Limit your intake
To lose weight, simply burn off more calories than you eat. But it’s not just the calorie count we must be mindful of – it’s also the quality. High-yield activities on social platforms include content creation, which stimulates creativity and allows people to relate with you; and positive engagement with communities. These are good calories. They build social muscle.
On the other hand, endless scrolling, trolling, participating in memes and quizzes, seeking validation, etc. are low-yield activities. These are empty calories that should be taken off your diet. If you don’t have valuable content to share, remember that you don’t need to add to the infinite pile of social spam that already exists. Your worth as a human being does not depend on your social media presence, or lack thereof.
According to a study conducted on University of Pennsylvania students by the Journal of Social and Clinical Psychology, limiting social media use to approximately 30 minutes per day resulted in significant reductions in loneliness and depression. Less social comparison, less #FOMO. Despite what you might see on Instagram, not everyone else’s life is cooler than yours.
To boost your wellbeing, shave low-yield activities off your social hang time. Be truly fastidious about what you’re willing to work and focus on.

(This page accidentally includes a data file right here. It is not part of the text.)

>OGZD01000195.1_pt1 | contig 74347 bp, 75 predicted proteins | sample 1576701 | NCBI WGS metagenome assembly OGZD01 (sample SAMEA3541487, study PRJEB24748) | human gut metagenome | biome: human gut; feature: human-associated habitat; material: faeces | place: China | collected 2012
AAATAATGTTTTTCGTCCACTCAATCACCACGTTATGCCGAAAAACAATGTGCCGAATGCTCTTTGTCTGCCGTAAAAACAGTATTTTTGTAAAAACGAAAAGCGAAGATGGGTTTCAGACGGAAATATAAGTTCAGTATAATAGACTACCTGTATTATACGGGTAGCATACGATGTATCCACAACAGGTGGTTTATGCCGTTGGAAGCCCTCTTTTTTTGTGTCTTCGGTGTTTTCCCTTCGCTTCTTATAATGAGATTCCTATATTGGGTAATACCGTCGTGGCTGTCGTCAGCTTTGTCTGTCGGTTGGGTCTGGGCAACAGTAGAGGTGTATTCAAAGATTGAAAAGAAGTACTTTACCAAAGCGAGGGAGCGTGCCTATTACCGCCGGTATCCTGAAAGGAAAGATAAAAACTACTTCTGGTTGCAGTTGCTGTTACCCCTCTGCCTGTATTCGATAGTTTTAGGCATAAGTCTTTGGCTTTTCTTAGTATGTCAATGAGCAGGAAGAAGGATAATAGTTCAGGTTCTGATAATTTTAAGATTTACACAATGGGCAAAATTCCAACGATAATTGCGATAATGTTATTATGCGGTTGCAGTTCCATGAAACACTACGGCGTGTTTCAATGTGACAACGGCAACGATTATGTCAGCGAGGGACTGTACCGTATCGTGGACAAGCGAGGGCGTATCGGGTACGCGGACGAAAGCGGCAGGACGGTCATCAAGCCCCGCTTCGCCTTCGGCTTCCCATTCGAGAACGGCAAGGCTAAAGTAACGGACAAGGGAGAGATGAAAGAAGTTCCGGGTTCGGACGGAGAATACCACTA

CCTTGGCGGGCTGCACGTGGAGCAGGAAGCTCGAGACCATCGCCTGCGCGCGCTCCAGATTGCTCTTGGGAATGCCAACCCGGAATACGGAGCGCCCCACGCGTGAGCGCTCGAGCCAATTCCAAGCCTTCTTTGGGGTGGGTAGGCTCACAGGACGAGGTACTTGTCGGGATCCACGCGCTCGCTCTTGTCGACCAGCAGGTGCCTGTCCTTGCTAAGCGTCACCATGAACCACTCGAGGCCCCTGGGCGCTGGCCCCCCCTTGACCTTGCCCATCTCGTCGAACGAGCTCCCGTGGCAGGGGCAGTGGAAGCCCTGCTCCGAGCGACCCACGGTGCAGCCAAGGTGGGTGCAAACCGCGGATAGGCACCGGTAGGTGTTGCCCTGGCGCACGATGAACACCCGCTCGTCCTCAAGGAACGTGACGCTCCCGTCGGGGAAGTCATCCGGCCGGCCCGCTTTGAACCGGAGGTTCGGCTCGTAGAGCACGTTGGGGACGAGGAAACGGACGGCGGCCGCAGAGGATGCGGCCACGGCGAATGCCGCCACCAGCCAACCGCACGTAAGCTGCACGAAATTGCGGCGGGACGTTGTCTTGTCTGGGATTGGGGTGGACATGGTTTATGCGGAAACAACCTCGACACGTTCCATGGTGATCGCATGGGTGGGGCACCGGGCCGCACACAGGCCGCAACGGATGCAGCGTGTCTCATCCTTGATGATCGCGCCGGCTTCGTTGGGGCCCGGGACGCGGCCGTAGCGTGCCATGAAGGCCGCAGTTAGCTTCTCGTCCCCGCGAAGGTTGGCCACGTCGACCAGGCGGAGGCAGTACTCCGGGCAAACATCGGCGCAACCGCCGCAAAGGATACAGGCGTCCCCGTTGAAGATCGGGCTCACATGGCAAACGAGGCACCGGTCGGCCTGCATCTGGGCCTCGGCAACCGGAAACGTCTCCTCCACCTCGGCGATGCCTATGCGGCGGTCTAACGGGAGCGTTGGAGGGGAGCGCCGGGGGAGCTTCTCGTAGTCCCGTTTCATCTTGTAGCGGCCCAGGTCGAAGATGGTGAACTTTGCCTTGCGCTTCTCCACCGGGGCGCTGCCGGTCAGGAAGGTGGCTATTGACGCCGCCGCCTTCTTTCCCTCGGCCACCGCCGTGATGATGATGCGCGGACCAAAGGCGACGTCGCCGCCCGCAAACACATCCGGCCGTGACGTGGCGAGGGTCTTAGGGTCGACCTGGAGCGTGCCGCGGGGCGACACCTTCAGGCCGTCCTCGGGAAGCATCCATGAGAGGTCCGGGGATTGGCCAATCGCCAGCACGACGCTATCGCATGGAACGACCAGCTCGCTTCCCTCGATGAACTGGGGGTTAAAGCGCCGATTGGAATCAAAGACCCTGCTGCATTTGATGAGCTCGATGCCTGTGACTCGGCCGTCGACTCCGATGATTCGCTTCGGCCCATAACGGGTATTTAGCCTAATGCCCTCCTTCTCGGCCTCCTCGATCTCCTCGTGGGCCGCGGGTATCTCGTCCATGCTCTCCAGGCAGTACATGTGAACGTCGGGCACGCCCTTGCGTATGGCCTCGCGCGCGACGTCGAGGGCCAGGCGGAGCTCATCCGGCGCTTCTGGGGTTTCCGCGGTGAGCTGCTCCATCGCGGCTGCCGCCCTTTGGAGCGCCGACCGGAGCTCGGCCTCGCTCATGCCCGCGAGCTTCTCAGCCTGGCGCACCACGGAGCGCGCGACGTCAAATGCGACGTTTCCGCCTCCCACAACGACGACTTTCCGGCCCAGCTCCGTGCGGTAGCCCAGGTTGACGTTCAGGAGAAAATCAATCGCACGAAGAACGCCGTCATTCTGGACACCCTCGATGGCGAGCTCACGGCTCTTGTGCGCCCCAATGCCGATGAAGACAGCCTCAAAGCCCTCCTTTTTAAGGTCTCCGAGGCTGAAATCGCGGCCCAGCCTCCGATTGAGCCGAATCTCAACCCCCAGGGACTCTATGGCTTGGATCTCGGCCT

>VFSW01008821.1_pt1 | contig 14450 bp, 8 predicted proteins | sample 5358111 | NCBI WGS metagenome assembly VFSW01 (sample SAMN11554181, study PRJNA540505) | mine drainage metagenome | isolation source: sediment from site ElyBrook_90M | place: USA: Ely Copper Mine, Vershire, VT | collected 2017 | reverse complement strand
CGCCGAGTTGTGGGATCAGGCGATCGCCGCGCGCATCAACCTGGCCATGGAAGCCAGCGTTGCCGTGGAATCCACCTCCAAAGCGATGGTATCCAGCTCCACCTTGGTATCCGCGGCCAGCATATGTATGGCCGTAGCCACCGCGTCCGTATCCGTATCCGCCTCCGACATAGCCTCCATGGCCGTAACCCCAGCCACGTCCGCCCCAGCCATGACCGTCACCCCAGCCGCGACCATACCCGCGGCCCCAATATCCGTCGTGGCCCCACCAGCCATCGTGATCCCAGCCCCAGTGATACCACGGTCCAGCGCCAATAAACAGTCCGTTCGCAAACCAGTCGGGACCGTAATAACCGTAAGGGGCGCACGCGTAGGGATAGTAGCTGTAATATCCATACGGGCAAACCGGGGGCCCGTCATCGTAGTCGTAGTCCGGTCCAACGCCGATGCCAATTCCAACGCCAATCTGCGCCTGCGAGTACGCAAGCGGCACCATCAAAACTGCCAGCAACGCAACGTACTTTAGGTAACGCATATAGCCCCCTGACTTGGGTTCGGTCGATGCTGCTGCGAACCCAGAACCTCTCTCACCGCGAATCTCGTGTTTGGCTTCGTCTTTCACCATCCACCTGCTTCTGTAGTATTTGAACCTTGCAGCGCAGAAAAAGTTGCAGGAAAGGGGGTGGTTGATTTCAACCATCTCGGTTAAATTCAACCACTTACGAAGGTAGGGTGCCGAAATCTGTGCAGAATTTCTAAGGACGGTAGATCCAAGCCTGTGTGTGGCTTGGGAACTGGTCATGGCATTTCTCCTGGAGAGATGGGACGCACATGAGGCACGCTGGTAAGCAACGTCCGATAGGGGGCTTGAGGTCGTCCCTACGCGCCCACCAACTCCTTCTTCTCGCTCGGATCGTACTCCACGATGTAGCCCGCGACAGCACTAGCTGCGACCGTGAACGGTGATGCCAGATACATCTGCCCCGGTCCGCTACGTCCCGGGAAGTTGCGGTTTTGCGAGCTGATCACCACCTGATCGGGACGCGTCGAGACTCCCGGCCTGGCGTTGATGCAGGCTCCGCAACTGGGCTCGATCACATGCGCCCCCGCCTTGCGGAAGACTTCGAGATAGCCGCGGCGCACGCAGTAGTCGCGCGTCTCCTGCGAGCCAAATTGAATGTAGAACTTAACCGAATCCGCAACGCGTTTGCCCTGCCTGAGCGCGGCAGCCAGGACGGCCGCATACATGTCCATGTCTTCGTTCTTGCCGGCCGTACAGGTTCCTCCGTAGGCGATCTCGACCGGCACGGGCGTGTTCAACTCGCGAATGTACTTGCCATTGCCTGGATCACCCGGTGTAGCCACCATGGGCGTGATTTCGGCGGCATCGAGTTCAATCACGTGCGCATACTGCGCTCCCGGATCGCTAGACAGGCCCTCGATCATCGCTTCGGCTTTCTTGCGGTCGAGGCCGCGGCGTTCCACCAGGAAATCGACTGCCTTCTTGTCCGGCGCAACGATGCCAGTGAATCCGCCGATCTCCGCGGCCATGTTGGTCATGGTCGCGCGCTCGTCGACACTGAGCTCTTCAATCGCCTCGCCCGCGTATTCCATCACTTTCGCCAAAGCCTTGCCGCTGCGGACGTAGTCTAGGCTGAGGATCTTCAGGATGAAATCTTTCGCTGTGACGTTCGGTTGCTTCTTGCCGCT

Just as we discard junk food from our fridge and pantry when we hope to eat clean, so must we be extra-fussy with what we allow on our feed. Toxic people? Unfriend. Boastful Bobs? Block. Negative Nancies? Unfollow. Noisy group chats? Mute.
In social situations, both online and offline, it pays to observe who we’re with when we’re feeling our best – and also who we’re with when we’re at our worst. From here, we can begin to curate the types of people, energy and presence we wish to have on our feed.
The single, easiest way to claw back precious minutes of your time and sanity from social media, is to not always be online.
First, create opportunities to leave your phone at home for at least a couple of hours. Go to the gym without taking a sweaty selfie. Have brunch with your BFF while having proper, nuanced conversations. Flip through a magazine in a cafe and experience everything with your senses without having to hashtag #coffeeshopvibes.
Build social media resistance. It’s a muscle, just the same. And the more you resist, the stronger you get.
Second, set a time to turn your phone off. Just as late-night eating often results in poor food choices, late-night social media activity is often a patch for anxiety, stress, loneliness or boredom. Instead, put on some soft music. Empty your thoughts into a journal. Rub a relaxing sleep balm onto your temples and wrists.
One way I can tell for sure that my social media diet is sound, is when I wake up the next day feeling like I haven’t got a hangover.
James Gannaban (@jamesgannaban) is an Instagram addict who’s putting himself through social rehab.